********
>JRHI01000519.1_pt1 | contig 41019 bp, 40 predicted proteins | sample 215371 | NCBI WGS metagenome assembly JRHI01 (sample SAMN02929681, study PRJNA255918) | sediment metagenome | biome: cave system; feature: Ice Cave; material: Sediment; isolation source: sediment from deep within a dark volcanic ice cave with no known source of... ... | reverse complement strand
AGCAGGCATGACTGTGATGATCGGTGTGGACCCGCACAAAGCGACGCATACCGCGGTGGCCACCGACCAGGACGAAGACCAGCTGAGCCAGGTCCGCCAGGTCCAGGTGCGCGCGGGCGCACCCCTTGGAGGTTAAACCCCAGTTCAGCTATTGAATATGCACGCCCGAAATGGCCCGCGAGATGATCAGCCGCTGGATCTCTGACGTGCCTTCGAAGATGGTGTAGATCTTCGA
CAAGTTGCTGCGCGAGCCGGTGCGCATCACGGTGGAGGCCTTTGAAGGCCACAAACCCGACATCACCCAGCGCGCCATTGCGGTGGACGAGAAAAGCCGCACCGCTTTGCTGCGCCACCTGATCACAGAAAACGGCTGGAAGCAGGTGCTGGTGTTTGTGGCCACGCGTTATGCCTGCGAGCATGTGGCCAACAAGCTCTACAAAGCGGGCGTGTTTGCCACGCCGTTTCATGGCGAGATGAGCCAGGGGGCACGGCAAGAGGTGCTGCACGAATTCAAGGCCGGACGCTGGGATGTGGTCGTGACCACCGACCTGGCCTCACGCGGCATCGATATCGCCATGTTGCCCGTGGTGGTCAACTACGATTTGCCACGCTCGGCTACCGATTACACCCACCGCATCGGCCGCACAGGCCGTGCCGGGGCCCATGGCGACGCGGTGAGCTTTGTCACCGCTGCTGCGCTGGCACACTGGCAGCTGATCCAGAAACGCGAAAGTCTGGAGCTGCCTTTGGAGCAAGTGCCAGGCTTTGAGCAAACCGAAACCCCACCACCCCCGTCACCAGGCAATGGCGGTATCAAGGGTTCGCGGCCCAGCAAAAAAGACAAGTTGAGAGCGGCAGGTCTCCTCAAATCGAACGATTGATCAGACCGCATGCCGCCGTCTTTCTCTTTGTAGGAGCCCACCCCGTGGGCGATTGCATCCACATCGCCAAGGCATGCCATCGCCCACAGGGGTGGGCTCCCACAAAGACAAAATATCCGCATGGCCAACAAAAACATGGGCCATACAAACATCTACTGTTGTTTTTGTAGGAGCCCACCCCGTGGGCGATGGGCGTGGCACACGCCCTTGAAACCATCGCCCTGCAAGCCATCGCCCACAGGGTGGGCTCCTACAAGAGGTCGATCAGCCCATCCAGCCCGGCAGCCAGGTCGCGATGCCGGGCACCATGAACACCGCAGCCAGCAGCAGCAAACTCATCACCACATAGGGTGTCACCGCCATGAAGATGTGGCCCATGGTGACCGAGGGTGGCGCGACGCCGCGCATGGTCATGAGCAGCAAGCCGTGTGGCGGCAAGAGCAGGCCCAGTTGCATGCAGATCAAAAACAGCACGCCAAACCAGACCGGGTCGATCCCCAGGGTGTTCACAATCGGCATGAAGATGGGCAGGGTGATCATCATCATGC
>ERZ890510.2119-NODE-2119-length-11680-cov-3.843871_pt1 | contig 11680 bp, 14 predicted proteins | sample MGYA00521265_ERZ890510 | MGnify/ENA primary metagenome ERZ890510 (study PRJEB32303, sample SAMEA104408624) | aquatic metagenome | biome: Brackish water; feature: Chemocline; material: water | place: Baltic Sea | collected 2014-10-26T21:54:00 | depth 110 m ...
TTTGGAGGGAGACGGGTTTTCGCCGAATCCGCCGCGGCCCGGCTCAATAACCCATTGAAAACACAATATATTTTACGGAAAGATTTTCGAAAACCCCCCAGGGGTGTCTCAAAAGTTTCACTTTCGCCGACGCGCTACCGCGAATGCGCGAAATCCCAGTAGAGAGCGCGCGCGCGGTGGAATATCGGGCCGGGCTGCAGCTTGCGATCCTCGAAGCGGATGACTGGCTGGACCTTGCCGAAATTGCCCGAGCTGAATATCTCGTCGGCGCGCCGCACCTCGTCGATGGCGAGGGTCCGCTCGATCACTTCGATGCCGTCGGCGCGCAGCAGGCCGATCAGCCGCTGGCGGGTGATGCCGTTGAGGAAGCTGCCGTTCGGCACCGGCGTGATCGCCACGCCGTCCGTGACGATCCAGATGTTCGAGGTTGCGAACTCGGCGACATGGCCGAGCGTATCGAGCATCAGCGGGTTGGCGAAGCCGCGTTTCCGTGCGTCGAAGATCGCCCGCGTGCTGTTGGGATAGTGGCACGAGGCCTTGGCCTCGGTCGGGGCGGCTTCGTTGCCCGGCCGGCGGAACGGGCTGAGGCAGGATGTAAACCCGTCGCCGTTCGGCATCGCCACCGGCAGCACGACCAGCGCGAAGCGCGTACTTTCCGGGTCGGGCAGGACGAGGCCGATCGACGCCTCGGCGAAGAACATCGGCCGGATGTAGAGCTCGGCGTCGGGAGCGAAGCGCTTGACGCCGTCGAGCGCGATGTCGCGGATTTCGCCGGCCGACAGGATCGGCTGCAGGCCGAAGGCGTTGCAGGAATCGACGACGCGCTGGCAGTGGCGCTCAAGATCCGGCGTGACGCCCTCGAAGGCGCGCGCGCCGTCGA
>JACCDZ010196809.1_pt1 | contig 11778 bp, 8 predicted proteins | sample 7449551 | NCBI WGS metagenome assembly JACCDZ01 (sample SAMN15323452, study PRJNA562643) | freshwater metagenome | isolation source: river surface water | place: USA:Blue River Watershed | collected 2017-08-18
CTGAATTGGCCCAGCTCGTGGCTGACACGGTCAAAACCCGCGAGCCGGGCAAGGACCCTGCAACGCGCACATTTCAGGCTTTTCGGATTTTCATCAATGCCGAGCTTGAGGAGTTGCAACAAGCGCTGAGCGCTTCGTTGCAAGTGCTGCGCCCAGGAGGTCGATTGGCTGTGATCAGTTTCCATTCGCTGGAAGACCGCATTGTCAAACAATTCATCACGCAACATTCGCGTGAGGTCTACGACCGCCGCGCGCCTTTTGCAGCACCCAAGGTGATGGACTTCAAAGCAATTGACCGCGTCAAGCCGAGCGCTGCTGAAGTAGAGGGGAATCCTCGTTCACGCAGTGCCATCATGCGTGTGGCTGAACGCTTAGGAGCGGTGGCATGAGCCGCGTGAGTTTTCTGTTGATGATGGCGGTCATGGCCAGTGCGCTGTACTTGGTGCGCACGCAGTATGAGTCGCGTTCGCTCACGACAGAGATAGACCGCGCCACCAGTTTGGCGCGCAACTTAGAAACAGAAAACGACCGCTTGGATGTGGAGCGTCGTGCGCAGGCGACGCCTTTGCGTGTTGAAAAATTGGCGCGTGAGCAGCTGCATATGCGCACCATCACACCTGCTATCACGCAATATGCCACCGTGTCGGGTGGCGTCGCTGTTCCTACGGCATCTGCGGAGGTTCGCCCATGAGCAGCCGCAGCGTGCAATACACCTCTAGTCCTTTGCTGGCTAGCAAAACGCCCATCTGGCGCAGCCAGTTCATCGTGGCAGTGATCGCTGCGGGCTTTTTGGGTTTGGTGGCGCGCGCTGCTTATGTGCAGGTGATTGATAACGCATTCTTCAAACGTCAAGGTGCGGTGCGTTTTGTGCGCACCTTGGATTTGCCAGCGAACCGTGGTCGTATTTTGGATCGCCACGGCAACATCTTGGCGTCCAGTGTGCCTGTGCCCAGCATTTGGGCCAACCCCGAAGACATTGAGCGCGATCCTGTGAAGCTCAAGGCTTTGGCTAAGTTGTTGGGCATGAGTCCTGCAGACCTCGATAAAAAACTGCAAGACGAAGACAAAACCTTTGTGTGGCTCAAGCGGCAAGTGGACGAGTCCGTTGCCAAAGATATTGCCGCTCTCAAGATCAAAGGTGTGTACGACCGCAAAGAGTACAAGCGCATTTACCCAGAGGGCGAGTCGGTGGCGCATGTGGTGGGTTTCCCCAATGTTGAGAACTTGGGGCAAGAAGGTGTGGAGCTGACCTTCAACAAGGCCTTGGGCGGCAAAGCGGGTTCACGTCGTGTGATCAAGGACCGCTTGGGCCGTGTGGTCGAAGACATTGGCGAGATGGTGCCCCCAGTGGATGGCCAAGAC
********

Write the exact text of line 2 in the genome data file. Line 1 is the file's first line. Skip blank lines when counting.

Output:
AGCAGGCATGACTGTGATGATCGGTGTGGACCCGCACAAAGCGACGCATACCGCGGTGGCCACCGACCAGGACGAAGACCAGCTGAGCCAGGTCCGCCAGGTCCAGGTGCGCGCGGGCGCACCCCTTGGAGGTTAAACCCCAGTTCAGCTATTGAATATGCACGCCCGAAATGGCCCGCGAGATGATCAGCCGCTGGATCTCTGACGTGCCTTCGAAGATGGTGTAGATCTTCGA